Marlo Thomas's Funny Cure
In her new book, the actress and National Outreach Director for St. Jude's Children's Hospital talks to Jerry Seinfeld, Chris Rock, and other comedians about the healing power of laughter.
If you’re en route to an interview and just about everything that can go wrong, does—lost wallet, broken tape recorder, coffee spill on your silk dress —your lone hope might be that your subject is Marlo Thomas, who will greet you with a smile, an offer of a chicken salad sandwich, and the chance to regain your composure while she wraps up a conference call with St. Jude’s Children’s Research Hospital.
After all, “Laughter is the best way to get out of a corner,” Thomas writes in her new book, Growing Up Laughing: My Story and the Story of Funny. And Thomas is a practitioner of what she preaches. Over the course of a recent afternoon in her Charles Gwathmey-designed Fifth Avenue penthouse, she sat down to discuss the many irons in her fire: the book, the website she launched with AOL last week, the performance projects she’s involved in, and St. Jude’s, which her father founded and the hospital for which she remains National Outreach Director.
On the personal side of life are her husband, Phil Donahue, whom she married in 1980, the five stepchildren she has with him, and a cherished group of friends. Of course, the play she’s been performing in, George Is Dead, is written by one of her best friends, Elaine May, so these sides of Thomas’ life have seams.
"Joy Behar told me that if you scratch the surface of women comediennes, you’ll find women whose mothers were depressed.”
Thomas has led a fairly prolific and definitely ceaseless career. Her C.V. boasts the television series That Girl (1966-1971), continuous theater productions, plenty of big and little screen roles, and several books, including the bestelling children’s book, Free to Be You & Me.
The new book, like its author, is wholly good-natured, featuring colorful snippets from Thomas’ life interspersed with her interviews with the best comedians in the world, including Jerry Seinfeld, Tina Fey, Chris Rock, and Conan O’Brien—all heirs to her father Danny Thomas’ circle of golden personalities: Art Linkletter, Bob Newhart, Bob Hope, George Burns, among others.
Thomas- pere’s orbit did not include women other than Phyllis Diller and occasionally Lucille Ball, simply because there weren’t many women comics back then. But Marlo reveres funny ladies, immediately citing Joan Rivers as a force. “I love Joan,” enthuses Marlo, who was so inspired by Rivers’ drive that she sat down and wrote a chapter on “Obsession,” about her own sense of motivation.
For all Thomas’ positivity, it’s easy to forget that comedians often have dark sides to their personalities. Did her father? No, not really. “They had their moments but I’ve never been in a group that loved to hang out and laugh so much,” she says. “My father fixated on his work, and he always said that comedy is hard work. Comedic dialect, finding the verbiage… It’s like being a matador, and then you have a ‘toro!’ moment.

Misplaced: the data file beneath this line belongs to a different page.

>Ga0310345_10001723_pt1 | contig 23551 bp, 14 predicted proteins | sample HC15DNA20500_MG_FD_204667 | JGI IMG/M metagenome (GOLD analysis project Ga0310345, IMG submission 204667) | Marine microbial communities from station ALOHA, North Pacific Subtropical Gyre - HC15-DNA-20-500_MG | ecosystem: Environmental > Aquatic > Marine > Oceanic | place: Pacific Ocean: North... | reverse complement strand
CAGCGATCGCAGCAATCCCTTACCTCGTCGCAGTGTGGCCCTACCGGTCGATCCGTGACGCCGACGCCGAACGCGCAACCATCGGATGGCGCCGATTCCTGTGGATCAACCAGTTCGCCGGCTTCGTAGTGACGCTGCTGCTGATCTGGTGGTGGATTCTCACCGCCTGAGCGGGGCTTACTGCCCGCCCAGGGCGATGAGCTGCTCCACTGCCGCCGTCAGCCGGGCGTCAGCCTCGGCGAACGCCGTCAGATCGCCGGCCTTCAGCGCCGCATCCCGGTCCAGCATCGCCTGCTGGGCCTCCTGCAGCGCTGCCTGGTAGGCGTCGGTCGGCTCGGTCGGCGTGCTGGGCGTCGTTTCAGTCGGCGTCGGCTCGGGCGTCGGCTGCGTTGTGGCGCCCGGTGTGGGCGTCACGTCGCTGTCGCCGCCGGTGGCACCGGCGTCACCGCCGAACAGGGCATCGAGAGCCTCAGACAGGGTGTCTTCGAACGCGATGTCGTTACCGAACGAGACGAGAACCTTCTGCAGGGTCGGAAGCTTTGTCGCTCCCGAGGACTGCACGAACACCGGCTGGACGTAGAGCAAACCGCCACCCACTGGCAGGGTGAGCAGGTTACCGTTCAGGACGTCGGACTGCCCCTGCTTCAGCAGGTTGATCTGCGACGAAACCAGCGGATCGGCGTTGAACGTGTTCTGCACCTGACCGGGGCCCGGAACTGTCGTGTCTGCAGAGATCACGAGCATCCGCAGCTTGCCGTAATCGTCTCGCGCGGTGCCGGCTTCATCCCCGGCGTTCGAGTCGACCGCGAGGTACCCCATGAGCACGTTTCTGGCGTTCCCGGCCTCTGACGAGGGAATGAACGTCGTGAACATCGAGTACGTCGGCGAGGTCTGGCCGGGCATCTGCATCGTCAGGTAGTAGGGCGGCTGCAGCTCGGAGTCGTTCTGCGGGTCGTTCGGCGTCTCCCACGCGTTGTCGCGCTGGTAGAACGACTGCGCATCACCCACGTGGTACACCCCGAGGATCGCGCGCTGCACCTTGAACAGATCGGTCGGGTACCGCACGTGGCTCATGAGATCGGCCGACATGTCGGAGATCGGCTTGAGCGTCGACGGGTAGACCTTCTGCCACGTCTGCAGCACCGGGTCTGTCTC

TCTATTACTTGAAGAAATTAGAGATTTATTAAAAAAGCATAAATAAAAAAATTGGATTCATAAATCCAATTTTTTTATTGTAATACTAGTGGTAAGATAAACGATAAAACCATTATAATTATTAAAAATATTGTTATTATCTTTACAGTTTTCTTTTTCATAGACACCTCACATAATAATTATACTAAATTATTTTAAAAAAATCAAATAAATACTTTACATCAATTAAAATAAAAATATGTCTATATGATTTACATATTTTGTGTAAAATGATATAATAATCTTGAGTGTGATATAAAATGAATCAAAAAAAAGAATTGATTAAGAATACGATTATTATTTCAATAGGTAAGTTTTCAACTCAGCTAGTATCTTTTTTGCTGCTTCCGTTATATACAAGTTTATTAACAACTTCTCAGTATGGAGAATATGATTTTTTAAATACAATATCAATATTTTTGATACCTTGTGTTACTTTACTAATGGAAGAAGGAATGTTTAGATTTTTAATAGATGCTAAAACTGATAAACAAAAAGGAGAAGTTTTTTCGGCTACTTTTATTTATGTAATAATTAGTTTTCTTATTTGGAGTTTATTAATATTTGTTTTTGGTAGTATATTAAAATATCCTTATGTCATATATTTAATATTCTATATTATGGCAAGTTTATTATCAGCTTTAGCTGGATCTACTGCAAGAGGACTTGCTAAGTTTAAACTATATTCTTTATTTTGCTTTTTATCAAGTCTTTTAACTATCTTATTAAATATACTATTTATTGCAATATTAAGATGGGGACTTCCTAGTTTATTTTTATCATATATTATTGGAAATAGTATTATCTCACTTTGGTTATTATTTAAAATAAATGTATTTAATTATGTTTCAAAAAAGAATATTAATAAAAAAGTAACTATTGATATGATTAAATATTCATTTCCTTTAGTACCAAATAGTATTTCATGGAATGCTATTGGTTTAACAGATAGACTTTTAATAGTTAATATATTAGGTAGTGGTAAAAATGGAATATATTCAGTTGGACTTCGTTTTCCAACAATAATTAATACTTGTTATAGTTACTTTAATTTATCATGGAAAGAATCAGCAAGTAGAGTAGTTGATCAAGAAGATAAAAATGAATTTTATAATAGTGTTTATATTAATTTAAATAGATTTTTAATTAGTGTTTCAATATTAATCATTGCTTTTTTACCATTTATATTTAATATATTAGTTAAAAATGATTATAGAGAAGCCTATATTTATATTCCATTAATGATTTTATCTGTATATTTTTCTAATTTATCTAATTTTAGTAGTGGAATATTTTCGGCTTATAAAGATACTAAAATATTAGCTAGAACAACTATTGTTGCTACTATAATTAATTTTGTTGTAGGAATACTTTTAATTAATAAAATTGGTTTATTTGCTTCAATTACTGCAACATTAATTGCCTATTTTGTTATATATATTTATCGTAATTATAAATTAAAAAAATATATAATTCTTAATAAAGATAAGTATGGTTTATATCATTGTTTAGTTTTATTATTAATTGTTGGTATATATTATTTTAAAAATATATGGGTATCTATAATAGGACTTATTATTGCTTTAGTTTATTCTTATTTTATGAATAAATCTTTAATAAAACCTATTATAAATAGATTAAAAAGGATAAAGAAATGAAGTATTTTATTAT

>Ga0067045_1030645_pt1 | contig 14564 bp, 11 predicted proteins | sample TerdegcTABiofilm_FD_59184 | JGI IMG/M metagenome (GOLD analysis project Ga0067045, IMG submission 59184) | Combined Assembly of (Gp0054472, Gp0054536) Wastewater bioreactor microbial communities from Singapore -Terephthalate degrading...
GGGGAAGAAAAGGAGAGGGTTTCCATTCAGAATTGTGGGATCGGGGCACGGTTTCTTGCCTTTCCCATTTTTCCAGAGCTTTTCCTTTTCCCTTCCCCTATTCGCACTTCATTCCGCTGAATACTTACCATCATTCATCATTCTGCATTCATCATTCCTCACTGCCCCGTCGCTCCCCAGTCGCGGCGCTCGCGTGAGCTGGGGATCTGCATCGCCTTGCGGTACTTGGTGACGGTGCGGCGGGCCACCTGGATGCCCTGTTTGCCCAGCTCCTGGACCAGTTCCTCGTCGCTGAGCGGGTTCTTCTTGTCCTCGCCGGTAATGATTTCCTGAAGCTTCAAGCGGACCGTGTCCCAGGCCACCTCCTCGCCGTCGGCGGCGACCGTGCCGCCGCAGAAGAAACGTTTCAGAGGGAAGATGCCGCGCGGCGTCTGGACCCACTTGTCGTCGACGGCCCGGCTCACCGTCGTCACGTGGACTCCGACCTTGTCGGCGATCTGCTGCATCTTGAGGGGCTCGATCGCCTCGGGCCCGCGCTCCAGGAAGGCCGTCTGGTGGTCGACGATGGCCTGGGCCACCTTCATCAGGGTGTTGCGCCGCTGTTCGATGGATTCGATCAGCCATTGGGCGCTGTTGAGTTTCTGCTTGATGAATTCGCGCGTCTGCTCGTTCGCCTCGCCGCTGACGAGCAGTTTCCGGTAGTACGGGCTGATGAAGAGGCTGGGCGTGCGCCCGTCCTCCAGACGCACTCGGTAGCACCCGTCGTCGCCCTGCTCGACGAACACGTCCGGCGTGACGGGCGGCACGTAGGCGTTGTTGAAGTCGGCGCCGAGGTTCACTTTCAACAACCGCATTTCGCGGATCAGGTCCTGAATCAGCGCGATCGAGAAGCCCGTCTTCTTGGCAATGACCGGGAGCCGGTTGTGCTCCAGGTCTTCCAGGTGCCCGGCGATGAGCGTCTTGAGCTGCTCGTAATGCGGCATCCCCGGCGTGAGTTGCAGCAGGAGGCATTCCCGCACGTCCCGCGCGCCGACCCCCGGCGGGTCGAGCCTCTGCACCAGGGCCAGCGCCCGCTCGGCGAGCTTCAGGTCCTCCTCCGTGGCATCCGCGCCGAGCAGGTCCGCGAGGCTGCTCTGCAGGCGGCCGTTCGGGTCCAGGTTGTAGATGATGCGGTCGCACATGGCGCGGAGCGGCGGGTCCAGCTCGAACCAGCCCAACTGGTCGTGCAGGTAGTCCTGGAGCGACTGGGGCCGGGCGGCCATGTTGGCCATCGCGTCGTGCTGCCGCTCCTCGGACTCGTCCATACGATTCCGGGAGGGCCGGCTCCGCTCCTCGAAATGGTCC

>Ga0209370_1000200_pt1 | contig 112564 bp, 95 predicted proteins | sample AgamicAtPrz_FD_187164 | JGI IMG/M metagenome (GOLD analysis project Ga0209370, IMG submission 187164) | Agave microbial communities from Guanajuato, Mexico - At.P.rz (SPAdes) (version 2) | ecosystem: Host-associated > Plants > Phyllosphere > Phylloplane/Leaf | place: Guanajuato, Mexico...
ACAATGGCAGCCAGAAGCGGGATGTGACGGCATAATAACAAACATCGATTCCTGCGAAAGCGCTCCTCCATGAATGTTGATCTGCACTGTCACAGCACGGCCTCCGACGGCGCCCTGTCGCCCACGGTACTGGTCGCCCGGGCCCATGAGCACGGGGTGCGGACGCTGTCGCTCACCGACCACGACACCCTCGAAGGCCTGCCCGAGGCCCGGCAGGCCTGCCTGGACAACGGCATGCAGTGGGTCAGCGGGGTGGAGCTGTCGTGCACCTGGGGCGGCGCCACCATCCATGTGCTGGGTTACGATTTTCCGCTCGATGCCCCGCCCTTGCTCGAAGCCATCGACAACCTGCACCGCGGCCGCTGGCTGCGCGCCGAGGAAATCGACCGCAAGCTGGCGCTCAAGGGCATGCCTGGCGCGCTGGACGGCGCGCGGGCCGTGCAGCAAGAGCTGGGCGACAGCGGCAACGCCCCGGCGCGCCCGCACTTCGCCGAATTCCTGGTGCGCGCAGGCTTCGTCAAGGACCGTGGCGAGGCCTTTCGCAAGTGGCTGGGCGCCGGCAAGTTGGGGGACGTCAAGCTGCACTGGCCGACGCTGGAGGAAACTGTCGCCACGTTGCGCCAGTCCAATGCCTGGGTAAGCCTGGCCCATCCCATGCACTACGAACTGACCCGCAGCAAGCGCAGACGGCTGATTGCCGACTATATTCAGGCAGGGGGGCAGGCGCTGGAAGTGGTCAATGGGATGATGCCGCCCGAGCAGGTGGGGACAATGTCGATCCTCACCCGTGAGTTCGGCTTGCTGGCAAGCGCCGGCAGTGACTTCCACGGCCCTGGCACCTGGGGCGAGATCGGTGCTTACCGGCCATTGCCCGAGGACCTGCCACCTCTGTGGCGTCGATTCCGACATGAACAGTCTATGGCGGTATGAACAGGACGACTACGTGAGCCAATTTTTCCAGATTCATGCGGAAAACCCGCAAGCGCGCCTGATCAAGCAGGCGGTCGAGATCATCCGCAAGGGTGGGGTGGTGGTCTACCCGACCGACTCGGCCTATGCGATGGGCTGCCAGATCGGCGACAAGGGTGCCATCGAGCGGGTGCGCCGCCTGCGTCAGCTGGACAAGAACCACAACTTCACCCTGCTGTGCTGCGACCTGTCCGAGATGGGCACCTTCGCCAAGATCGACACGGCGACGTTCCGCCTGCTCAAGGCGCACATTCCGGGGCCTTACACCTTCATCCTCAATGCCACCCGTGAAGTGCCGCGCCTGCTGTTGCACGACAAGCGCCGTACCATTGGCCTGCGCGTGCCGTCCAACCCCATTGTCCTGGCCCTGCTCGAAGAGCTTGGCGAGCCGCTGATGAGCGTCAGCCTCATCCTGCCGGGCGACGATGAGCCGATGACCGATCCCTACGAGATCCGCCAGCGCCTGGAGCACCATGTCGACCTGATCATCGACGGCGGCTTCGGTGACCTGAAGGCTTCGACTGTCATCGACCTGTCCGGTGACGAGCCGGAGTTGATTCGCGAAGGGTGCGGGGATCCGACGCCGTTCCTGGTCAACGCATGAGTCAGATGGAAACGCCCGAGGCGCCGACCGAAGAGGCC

“I feel that ‘toro!’ thing when I watch Chris Rock,” she says, later noting that Rock is a “preacher.” “If you watch his shows, in between the dirt, he is super-moral.” The work ethic of comedy kings and queens may stem from a deeper tick.
“It’s surprising how many of these comedians tried to get their mothers to laugh—to make them comfortable, make their lives easier,” says Thomas. “I didn’t expect that. Joy Behar [another of the book’s subjects] told me that if you scratch the surface of women comediennes, you’ll find women whose mothers were depressed.”
Though by her own account Thomas’ home life was a happy one growing up, women and children occupy much of her energy and focus. Regarding children, there’s St. Jude’s, which she says she did not intend to become so active in after her father died in 1991, but got deeper and deeper into over the years as she got to know families. Now, her name is almost synonymous with the hospital, and she recruits plenty of those famous friends to help in the efforts; Jennifer Aniston, Morgan Freeman, and Robin Williams have all participated in her “Thanks and Giving” campaign, in cooperation with the Today show. And there’s the website for women, www.marlothomas.com. “There’s no place to go [online] for women to deal with elderly parents, keeping your life together after a divorce, infidelity, alcoholism, money, sex… All the things women like to talk about. Women communicate better with other women,” Thomas says.
Men handle things differently, she continues, citing a fishing trip that Donahue took with a male friend in the midst of a divorce. “When they got back I asked him how the friend was doing, and he said ‘Oh, it didn’t come up.’ Can you imagine?”
The idea began to take root. “It organically came from me—I have been asked to do all kinds of projects, but this was one that originated with myself. And I love the idea of talking to women who aren’t in New York or Los Angeles.”
On the site, Thomas has broken down areas for a “laugh of the day,” “personal passions,” and daily topical videos. Mondays With Marlo features livestream conversation between women who tune into the “Marlo Channel”; Wednesdays feature a “Hero Next Door”—“a new series showcasing exceptional women you know.” Thomas cites “Hero for a Day” as one of her favorite sections on the site. “There’s this idea that celebrated women are more admirable than anyone else, and I wanted to celebrate the real, everyday women who are so great.”
Then again, some celebrated women are simply admirable.
Claire Howorth is the Arts editor at the Daily Beast.